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IES Affiliated Faculty Assess Brexit

IES affiliated faculty members are assessing the "Brexit" referendum in the Berkeley Blog. Economist Barry Eichengreen offers some insights into the Brexit vote and its links to globalization in his piece What explains Britain's Brexit shocker? Sociologist Irene Bloemraad disagrees with many pundits, saying in Immigrants, Brexit, Trump and inequality that she does not think the British vote was tied to voter attitudes about immigration. And Political scientist and director of the IES Center for British Studies Mark Bevir discusses the future of the UK after Brexit in Which road for Britain? and Where does the Brexit vote leave us? For more background information on Brexit, please consider this guide that UC Berkeley International Documents Librarian Jim Church compiled.

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September 20, 2016: Crossing the Sea with Syrians

Julia Chouchair-Vizoso (Center for Middle Eastern Studies), Wolfgang Bauer (Die Zeit) and Akasemi Newsome (IES).

In cooperation with the Goethe Institute, the Center for Middle Eastern Studies, Die Kritikmaschine and the Department of German, IES hosted a discussion on September 20 featuring Die Zeit journalist Wolfgang Bauer, whose recent book, Crossing the Sea with Syrians, documents the experiences of refugees as they undertake the treacherous journey to Europe. The interview portion, which was conducted by Julia Chouchair-Vizoso, Vice Chair of the Center for Middle Eastern Studies, began with a brief chronological overview of the book. As he had gone undercover and traveled alongside the refugees as part of his project, Bauer provided a first-person perspective of the perils of the journey, from being smuggled, to being abandoned by traffickers, to being incarcerated.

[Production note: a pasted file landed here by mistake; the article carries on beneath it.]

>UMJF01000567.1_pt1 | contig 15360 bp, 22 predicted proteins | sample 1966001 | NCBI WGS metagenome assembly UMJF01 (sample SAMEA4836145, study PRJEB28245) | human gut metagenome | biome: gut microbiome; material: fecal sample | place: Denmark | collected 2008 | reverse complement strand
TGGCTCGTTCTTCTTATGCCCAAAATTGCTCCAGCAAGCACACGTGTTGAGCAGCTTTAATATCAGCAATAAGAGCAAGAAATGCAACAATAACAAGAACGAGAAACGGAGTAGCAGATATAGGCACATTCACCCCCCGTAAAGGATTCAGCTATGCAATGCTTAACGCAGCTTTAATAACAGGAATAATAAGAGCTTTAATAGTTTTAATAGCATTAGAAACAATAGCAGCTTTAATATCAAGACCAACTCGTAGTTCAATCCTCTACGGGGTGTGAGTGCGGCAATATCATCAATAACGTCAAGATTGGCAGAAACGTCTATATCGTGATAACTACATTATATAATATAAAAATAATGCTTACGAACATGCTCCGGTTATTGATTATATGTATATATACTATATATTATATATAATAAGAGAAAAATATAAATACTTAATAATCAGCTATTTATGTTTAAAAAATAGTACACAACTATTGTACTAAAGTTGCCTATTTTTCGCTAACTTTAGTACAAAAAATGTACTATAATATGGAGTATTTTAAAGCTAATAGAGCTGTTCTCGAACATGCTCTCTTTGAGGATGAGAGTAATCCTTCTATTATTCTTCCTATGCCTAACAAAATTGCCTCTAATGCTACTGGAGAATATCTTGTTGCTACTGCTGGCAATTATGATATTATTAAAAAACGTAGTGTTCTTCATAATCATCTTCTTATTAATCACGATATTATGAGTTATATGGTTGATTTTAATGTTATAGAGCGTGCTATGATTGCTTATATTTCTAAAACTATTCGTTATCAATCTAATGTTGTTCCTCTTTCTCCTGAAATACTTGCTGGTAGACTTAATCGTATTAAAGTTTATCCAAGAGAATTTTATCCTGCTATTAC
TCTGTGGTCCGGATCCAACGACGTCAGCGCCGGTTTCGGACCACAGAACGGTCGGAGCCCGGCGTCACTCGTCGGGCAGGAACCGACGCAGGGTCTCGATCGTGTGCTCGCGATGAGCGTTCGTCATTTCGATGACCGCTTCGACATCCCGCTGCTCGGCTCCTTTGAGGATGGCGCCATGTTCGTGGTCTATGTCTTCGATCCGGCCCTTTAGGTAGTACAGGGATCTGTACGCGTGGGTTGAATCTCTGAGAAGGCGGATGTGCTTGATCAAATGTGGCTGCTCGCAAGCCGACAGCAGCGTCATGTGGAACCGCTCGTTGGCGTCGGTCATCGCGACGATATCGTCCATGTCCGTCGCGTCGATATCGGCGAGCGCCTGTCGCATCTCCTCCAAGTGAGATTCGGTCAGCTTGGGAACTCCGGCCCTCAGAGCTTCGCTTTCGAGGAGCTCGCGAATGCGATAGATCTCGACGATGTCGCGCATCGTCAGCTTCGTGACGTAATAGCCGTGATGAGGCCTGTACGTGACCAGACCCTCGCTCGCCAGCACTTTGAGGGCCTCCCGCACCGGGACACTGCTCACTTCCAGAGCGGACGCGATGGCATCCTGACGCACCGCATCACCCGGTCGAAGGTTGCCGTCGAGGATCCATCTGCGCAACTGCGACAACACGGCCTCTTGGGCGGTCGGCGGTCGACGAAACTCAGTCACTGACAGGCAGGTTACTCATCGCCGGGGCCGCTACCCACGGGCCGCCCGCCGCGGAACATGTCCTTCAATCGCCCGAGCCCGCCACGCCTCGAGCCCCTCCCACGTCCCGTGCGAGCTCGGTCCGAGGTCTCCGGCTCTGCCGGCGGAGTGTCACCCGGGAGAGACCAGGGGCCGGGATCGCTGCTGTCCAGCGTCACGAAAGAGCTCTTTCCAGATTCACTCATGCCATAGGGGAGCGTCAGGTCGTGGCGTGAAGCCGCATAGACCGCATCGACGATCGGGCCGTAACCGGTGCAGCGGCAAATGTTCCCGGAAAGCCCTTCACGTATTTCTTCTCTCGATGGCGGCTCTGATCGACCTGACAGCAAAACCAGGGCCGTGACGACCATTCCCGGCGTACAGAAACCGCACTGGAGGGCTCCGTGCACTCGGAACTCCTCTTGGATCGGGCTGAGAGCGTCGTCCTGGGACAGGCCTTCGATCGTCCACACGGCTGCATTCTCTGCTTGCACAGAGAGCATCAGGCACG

Chouchair-Vizoso then asked for his thoughts on the radical nature of his field-work approach. A common criticism, she noted, is that such methods can result in academics and journalists becoming part of the story in a way that might overshadow the issues at hand. Admitting the difficulty of self-exclusion, Bauer indicated that his goal was to provide his audience with a transparent, accurate account of refugeesf stories as real humans. He also discussed his refrainment from defining a target audience as well as his lack of a political agenda, explaining that he wanted his story to reach as diverse a group as possible. Regarding current refugee-related policies, Bauer had some passionate criticisms and comments. He expressed his belief that the current crisis is due to the failure of the international community. He also observed that many Syrian refugees have fled their countries due to fears of bombardment and, hence, argued that, had a no-fly zone been introduced, the scale of refugee crisis might have been more manageable.

Following the interview, the audience had the opportunity to ask a variety of questions ranging from Bauerfs views on Merkelfs policy and the role his story can play in shaping policies in the EU to further queries about the fates of the refugees with whom he traveled.

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